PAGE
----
I'm always amazed when folks claim with great certainty that with a 15-30g lighter racket they tire less in the third set of a close match. How can you possibly tell? Every match is different, your opponent(s) vary, the conditions vary, your own shape and form varies, and so on and so forth... This makes your personal experience totally subjective. To be able to test for an objective, statistically significant difference for the effect of a lighter versus a heavier racket on your tiredness in the third set you'd need to play at least 15 3-setters with each racket (blinded!) and measure your tiredness in an objective way...

Subjectively, I'm pretty sure that most of the recent matches I lost in the third set, I would have already lost in the second if I had played with a lighter racket instead... :)

McLovin
08-22-2011, 04:30 AM
I'm always amazed when folks claim with great certainty that with a 15-30g lighter racket they tire less in the third set of a close match. How can you possibly tell? Every match is different, your opponent(s) vary, the conditions vary, your own shape and form varies, and so on and so forth... This makes your personal experience totally subjective. To be able to test for an objective, statistically significant difference for the effect of a lighter versus a heavier racket on your tiredness in the third set you'd need to play at least 15 3-setters with each racket (blinded!) and measure your tiredness in an objective way...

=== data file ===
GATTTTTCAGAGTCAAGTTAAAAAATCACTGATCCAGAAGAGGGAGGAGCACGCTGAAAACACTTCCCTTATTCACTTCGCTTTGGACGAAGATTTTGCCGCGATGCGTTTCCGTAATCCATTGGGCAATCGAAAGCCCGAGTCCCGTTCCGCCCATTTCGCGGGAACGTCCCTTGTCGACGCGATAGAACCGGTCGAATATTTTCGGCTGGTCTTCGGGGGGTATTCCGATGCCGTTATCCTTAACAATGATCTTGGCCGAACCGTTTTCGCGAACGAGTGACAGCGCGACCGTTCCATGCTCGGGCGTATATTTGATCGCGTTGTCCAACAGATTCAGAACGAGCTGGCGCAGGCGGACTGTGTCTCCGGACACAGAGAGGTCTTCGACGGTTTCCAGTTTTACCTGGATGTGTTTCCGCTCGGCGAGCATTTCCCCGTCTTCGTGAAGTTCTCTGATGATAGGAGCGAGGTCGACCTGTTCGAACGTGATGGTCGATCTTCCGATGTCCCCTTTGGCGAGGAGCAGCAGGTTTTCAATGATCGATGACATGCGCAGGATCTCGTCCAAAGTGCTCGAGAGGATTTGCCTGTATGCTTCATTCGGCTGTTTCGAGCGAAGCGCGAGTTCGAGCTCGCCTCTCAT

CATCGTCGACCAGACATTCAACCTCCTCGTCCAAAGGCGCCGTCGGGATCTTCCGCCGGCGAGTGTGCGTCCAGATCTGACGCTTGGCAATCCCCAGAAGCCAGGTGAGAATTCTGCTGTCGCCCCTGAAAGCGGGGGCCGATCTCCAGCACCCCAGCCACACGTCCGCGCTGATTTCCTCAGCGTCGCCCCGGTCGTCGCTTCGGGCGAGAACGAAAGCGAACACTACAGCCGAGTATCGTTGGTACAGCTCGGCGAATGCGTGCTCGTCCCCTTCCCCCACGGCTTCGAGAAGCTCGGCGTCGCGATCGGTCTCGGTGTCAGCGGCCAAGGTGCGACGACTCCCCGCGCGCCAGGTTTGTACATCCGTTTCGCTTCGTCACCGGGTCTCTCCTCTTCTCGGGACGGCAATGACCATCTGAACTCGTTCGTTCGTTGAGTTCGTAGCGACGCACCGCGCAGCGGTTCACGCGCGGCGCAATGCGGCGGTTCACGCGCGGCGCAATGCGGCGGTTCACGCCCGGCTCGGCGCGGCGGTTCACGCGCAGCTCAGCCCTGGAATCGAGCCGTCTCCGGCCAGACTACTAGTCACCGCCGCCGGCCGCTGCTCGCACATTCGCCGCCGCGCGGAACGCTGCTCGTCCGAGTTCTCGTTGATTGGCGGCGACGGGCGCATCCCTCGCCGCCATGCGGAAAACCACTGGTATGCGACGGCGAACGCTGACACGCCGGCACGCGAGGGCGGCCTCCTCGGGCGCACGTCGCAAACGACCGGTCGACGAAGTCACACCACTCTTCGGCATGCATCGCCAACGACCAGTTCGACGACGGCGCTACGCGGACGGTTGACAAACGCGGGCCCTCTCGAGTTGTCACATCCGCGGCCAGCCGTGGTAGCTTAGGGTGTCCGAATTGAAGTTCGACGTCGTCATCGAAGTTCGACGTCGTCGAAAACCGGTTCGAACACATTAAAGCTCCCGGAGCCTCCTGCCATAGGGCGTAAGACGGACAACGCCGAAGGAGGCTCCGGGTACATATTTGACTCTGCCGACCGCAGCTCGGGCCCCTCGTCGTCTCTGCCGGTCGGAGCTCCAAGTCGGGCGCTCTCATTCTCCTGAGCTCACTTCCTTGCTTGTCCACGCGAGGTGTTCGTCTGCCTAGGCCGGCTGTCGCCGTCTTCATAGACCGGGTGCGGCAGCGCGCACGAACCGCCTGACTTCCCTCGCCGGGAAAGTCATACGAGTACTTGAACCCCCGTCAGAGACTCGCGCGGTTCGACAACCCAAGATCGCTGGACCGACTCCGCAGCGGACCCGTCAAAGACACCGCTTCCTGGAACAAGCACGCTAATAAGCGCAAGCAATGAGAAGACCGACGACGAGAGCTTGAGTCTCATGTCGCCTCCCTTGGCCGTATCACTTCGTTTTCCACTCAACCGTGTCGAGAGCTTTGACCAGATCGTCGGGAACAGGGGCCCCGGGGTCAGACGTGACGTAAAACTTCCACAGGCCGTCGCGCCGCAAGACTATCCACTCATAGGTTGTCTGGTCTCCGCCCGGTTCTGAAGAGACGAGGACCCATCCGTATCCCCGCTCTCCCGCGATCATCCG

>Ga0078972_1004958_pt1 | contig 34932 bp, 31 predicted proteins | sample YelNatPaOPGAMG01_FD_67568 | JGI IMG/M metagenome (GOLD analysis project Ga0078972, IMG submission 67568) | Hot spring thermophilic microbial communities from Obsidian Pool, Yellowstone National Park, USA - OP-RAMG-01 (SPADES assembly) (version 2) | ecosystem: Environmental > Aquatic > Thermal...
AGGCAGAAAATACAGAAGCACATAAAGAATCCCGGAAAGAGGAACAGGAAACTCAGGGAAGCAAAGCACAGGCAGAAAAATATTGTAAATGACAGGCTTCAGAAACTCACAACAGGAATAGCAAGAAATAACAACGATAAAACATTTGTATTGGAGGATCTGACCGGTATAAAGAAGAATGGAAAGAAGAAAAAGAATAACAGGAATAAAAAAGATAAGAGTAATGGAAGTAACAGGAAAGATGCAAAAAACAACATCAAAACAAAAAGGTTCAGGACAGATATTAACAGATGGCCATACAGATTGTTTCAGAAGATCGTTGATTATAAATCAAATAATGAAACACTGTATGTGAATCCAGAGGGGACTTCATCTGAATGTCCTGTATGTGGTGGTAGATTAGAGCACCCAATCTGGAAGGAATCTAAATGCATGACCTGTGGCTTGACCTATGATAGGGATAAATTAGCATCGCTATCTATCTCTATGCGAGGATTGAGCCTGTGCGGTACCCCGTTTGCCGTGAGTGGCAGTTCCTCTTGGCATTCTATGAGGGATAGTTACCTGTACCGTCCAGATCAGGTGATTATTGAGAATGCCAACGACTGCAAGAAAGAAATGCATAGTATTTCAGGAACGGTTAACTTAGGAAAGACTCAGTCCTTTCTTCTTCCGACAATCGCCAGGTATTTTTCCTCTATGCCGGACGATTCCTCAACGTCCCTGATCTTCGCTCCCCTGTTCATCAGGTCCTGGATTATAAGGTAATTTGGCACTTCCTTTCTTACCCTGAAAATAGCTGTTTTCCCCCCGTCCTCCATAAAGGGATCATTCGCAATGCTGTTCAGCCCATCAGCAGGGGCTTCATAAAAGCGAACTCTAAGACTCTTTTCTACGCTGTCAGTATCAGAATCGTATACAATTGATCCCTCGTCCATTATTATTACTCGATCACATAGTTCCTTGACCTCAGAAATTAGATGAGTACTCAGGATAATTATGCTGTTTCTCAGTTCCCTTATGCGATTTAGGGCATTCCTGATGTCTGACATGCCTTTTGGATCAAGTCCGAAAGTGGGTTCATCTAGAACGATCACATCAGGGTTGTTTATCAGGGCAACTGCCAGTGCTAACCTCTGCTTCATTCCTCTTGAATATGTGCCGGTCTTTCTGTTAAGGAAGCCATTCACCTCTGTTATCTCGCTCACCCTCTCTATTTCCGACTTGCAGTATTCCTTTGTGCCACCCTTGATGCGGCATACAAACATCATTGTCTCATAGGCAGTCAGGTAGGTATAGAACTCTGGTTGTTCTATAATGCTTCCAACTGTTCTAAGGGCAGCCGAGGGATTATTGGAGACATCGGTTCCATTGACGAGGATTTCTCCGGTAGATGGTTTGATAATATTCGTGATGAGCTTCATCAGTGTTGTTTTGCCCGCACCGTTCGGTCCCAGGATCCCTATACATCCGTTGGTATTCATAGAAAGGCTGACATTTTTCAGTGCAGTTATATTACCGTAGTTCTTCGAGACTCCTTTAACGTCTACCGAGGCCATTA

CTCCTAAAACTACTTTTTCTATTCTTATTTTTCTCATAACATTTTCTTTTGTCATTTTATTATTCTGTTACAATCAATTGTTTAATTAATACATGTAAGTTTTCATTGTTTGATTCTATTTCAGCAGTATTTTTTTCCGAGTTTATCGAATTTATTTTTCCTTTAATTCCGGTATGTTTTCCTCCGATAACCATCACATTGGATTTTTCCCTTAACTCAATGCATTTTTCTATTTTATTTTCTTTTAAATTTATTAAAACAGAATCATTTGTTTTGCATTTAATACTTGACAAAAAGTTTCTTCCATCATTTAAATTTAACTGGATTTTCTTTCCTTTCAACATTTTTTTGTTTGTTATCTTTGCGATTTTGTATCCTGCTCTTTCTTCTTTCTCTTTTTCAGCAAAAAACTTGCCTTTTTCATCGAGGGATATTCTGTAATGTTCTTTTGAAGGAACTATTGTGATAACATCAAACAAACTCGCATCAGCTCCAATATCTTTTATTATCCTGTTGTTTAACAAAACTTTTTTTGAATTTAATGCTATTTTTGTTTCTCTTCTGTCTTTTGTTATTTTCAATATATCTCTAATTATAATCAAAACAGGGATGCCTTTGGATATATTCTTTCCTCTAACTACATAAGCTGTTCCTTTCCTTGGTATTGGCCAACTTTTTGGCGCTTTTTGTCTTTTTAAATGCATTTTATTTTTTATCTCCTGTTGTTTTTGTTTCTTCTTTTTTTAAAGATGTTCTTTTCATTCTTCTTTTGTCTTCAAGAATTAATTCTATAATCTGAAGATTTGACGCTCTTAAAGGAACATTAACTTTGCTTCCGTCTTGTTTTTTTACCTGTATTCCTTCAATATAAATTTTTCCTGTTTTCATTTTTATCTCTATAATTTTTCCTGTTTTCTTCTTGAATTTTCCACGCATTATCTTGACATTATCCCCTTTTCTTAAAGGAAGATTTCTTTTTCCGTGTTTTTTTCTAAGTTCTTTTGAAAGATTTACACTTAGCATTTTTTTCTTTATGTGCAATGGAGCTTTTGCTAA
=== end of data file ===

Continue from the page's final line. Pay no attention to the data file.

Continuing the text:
Well, it's not 15 3-setters (not sure where you get that 15 is statistically sound), but I changed from a 360g racket (C10 Pro) to a 345g racket (M-Pro No 1) 3 weeks ago and have noticed that my shoulder is less fatigued in the 3rd set than it had been during previous matches.

Now, I will caveat this by saying any shoulder fatigue I felt came later in matches, against D1 or D2 players more than half my age (I'm 43), and only on clay courts where I routinely hit balls above my shoulder. On hard & indoor I could handle the added heft as most balls are waist high and most points are over after 6-8 hits.

Some of you may say "Duh! Don't hit balls above the shoulder", but that is easier said than done. I tried moving back 8-10ft from the baseline and I wasn't comfortable back there (I tend to hug the baseline). If I move in any further, I'll be playing from no-man's land.

So for now I am moving to a slightly lighter racket. I'll let you know when I hit that magical 15 3-set match mark...

sansaephanh
08-22-2011, 04:39 AM
You guys argue too much. Go play tennis and stfu.

JackB1
08-22-2011, 05:28 AM
I have tried the whole spectrum of weight...from 12.5 oz to 11 and found more benefits (for my level 3.5) with the lighter racquets. I find myself not perfectly set up many times and this is where the lighter weight really helps. I found that I preferred a "medium" weight of around 11.5 oz strung. Heavy enough to some plowthru and light enough for defensive "flick" shots.

TennisCJC
08-22-2011, 07:53 AM
Agreed, I bought 11 oz racket (316 SW) but customized with lead, dampener, grip replacement, and overgrip to 12 oz with 338 SW. It is MUCH, MUCH, MUCH BETTER with more weight. No freakin' comparison. More spin, easier power, good stability on volleys, and much easier on the arm.